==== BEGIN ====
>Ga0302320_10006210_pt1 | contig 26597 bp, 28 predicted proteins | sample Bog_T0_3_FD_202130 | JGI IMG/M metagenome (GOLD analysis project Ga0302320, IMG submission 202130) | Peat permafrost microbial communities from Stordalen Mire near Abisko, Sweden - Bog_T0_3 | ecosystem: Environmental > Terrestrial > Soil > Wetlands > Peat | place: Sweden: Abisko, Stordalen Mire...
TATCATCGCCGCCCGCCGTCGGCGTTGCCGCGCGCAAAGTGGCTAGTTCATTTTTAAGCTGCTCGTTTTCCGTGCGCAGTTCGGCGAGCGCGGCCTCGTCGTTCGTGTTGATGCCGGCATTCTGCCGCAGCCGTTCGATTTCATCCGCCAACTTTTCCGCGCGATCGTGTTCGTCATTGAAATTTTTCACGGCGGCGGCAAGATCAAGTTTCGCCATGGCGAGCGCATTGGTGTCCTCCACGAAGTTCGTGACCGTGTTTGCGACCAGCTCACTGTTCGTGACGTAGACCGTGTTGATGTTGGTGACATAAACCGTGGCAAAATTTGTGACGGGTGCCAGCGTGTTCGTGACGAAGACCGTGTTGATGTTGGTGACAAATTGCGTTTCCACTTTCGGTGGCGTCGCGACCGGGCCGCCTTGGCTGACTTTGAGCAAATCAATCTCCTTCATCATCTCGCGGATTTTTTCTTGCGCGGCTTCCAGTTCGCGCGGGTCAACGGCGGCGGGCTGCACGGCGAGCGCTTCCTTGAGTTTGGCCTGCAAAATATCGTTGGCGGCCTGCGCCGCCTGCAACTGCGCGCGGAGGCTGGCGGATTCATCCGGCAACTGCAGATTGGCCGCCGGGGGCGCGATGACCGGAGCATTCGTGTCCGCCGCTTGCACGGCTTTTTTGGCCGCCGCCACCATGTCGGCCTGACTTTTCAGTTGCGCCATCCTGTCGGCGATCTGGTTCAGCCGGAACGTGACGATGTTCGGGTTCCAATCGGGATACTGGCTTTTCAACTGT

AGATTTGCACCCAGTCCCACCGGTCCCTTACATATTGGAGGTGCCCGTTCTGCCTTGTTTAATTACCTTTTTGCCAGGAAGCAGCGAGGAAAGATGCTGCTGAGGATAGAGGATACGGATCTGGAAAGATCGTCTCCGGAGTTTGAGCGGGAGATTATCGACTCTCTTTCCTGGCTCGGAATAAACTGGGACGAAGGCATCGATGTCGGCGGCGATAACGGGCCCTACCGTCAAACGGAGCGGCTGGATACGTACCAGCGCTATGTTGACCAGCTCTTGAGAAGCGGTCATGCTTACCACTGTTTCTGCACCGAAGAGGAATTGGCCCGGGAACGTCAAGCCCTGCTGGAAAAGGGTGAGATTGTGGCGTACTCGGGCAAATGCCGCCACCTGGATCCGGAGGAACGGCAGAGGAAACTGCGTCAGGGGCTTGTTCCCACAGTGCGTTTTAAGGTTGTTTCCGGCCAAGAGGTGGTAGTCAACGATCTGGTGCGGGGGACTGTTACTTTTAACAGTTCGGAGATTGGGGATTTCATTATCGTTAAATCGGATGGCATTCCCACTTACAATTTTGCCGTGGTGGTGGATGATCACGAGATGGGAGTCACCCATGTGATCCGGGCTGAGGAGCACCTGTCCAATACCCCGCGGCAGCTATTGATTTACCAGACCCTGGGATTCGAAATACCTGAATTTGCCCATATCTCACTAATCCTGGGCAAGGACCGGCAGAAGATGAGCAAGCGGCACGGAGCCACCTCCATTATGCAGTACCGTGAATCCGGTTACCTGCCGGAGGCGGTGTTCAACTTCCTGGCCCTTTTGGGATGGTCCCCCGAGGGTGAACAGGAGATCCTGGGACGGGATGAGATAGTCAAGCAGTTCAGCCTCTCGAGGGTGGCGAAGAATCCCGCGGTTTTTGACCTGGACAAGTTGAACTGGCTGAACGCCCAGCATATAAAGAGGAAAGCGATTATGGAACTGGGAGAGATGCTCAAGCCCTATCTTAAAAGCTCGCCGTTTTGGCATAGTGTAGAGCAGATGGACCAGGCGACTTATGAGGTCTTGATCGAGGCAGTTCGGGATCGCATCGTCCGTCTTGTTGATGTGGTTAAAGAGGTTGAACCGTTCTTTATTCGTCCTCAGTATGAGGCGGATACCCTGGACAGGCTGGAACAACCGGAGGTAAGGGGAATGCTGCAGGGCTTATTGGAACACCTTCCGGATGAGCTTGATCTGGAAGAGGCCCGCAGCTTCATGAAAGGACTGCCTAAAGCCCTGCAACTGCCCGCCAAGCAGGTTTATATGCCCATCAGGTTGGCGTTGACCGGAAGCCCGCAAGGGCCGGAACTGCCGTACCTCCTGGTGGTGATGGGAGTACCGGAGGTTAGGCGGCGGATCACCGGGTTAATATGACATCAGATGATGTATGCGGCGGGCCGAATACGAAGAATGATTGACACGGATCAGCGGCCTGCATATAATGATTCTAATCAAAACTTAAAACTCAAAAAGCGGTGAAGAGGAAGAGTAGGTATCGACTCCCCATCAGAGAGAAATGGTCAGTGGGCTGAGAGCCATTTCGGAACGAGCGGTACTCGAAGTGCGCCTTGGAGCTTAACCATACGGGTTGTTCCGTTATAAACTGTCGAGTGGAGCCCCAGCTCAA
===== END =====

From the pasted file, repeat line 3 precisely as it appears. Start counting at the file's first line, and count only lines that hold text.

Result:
AGATTTGCACCCAGTCCCACCGGTCCCTTACATATTGGAGGTGCCCGTTCTGCCTTGTTTAATTACCTTTTTGCCAGGAAGCAGCGAGGAAAGATGCTGCTGAGGATAGAGGATACGGATCTGGAAAGATCGTCTCCGGAGTTTGAGCGGGAGATTATCGACTCTCTTTCCTGGCTCGGAATAAACTGGGACGAAGGCATCGATGTCGGCGGCGATAACGGGCCCTACCGTCAAACGGAGCGGCTGGATACGTACCAGCGCTATGTTGACCAGCTCTTGAGAAGCGGTCATGCTTACCACTGTTTCTGCACCGAAGAGGAATTGGCCCGGGAACGTCAAGCCCTGCTGGAAAAGGGTGAGATTGTGGCGTACTCGGGCAAATGCCGCCACCTGGATCCGGAGGAACGGCAGAGGAAACTGCGTCAGGGGCTTGTTCCCACAGTGCGTTTTAAGGTTGTTTCCGGCCAAGAGGTGGTAGTCAACGATCTGGTGCGGGGGACTGTTACTTTTAACAGTTCGGAGATTGGGGATTTCATTATCGTTAAATCGGATGGCATTCCCACTTACAATTTTGCCGTGGTGGTGGATGATCACGAGATGGGAGTCACCCATGTGATCCGGGCTGAGGAGCACCTGTCCAATACCCCGCGGCAGCTATTGATTTACCAGACCCTGGGATTCGAAATACCTGAATTTGCCCATATCTCACTAATCCTGGGCAAGGACCGGCAGAAGATGAGCAAGCGGCACGGAGCCACCTCCATTATGCAGTACCGTGAATCCGGTTACCTGCCGGAGGCGGTGTTCAACTTCCTGGCCCTTTTGGGATGGTCCCCCGAGGGTGAACAGGAGATCCTGGGACGGGATGAGATAGTCAAGCAGTTCAGCCTCTCGAGGGTGGCGAAGAATCCCGCGGTTTTTGACCTGGACAAGTTGAACTGGCTGAACGCCCAGCATATAAAGAGGAAAGCGATTATGGAACTGGGAGAGATGCTCAAGCCCTATCTTAAAAGCTCGCCGTTTTGGCATAGTGTAGAGCAGATGGACCAGGCGACTTATGAGGTCTTGATCGAGGCAGTTCGGGATCGCATCGTCCGTCTTGTTGATGTGGTTAAAGAGGTTGAACCGTTCTTTATTCGTCCTCAGTATGAGGCGGATACCCTGGACAGGCTGGAACAACCGGAGGTAAGGGGAATGCTGCAGGGCTTATTGGAACACCTTCCGGATGAGCTTGATCTGGAAGAGGCCCGCAGCTTCATGAAAGGACTGCCTAAAGCCCTGCAACTGCCCGCCAAGCAGGTTTATATGCCCATCAGGTTGGCGTTGACCGGAAGCCCGCAAGGGCCGGAACTGCCGTACCTCCTGGTGGTGATGGGAGTACCGGAGGTTAGGCGGCGGATCACCGGGTTAATATGACATCAGATGATGTATGCGGCGGGCCGAATACGAAGAATGATTGACACGGATCAGCGGCCTGCATATAATGATTCTAATCAAAACTTAAAACTCAAAAAGCGGTGAAGAGGAAGAGTAGGTATCGACTCCCCATCAGAGAGAAATGGTCAGTGGGCTGAGAGCCATTTCGGAACGAGCGGTACTCGAAGTGCGCCTTGGAGCTTAACCATACGGGTTGTTCCGTTATAAACTGTCGAGTGGAGCCCCAGCTCAA